The Economics of Customer Relationships

By Lior Arussy

Following the release of our 2003 Customer Experience Management Global Survey, and the results that were revealed last year, we felt compelled to identify the root cause of the inherent conflict between the nature of the customer and the nature of the company. Specifically, we wanted to learn, despite the forceful articulation expressed by academics, media and consultants worldwide, why companies refuse to make the necessary investment in their customer relationships? While we suspected that the answer was tied to an overall misunderstanding and distrust of the financial upside associated with successful customer strategies, what we found this year, was even more startling.

New to the 2004 study was a section for measuring the economics of relationships. In it, we asked some pretty basic questions, such as, “Do you know the cost of a customer complaint?”, “Do you know the average annual customer value?” and “Do you know what the cost of complaint resolution is?”  Amazingly enough, the answer “I Don’t Know” was circled 89, 83 and 90 percent of the time, respectively.

As it turns out, the survey results validated our hunch.   The great majority of executives lack basic customer information and do not understand the costs and revenues associated with customer relationships.

Knowing and understanding the questions as laid out above is core to understanding your business and key to managing successful customer relationships.

Ignorance to Actual Costs and Revenues Associated with Customer Relationships: As mentioned above, when asked about the economics associated with managing customer relationships, a large majority of executives did not have access to basic information. Despite focused attention from academia and the media directed towards the value of existing customers and the cost inherent in obtaining new ones, companies are ignorant to many of the economics associated with their customer relationships. In light of much of the cost-cutting going on at many companies, this lack of understanding is startling.   Companies continue to pay a great deal of lip-service to their customers and customer strategies yet very few of them can demonstrate long-term success in forming strong, sustainable, and profitable relationships with customers. The Strativity Group study demonstrates that despite the pick up in the economy, companies have not improved their investment in their customer relationships.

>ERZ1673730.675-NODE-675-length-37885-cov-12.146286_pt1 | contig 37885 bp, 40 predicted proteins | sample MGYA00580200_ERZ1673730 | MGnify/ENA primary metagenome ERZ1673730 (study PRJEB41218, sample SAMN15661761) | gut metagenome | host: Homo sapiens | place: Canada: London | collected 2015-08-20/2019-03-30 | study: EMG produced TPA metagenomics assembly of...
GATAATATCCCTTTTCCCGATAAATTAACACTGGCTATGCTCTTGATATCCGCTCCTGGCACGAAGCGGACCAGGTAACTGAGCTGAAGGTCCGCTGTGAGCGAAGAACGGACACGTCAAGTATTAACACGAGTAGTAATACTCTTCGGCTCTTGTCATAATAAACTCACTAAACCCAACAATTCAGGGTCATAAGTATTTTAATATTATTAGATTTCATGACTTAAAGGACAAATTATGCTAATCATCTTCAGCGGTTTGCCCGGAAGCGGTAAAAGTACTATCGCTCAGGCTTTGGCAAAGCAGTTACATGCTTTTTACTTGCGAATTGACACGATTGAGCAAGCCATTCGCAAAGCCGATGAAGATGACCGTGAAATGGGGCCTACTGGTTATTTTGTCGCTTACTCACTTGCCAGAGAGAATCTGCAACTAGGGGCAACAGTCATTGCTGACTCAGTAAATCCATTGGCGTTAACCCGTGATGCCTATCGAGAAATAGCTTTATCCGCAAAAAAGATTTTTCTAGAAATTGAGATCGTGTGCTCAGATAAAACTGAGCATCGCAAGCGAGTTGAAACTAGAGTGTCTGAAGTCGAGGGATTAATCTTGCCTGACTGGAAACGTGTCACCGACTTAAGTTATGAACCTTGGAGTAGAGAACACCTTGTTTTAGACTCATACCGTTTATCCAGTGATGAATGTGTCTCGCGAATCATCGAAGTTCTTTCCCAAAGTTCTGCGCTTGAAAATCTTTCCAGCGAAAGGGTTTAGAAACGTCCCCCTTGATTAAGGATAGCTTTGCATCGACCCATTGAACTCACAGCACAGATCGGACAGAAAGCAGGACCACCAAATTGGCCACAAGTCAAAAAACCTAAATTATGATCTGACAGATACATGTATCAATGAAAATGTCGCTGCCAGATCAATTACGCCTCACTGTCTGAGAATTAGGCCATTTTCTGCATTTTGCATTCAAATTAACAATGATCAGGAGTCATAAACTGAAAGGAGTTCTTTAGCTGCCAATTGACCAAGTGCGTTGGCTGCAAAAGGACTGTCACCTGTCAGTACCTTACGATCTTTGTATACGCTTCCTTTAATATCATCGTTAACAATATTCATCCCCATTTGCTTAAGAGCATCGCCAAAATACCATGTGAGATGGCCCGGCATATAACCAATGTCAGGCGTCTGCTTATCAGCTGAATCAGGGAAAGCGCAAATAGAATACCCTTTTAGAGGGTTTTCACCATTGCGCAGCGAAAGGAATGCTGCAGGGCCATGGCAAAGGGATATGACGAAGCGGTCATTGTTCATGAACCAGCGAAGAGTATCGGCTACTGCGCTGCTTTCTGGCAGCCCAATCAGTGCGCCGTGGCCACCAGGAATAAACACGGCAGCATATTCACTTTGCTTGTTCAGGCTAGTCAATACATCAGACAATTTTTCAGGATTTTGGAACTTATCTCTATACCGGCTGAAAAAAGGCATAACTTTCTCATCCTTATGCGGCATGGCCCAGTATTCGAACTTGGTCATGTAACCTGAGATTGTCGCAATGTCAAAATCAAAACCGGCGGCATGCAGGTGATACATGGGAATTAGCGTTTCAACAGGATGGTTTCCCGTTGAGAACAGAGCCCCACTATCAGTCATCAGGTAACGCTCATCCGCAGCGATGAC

Customer relationship financial drivers such as these must be monitored by every company. In the absence of such measurements, companies ultimately miss the full potential of their customer relationships by not taking advantage of the financial opportunities associated with each. Consequentially, they cannot justify proper investment for a long-term relationship which is exactly what is needed in order to properly address customer issues, in depth.

Another critical and representative driver of customer relationship economics is Portion of Budget (the percentage of business the customer gives your company vs. what is given to your competitors). For every company and industry, these are examples of industry specific, customer relationship numbers that can be measured and tracked. The results above clearly indicate that the great majority of executives don’t get it. The most important element of business - the customer - is left unmeasured, improperly managed and under-invested in.   In spite of the current trend where businesses are transforming management into a science and are measuring every element of the operation, the lack of measurement on the customer management side of the business is contradictory, and shocking.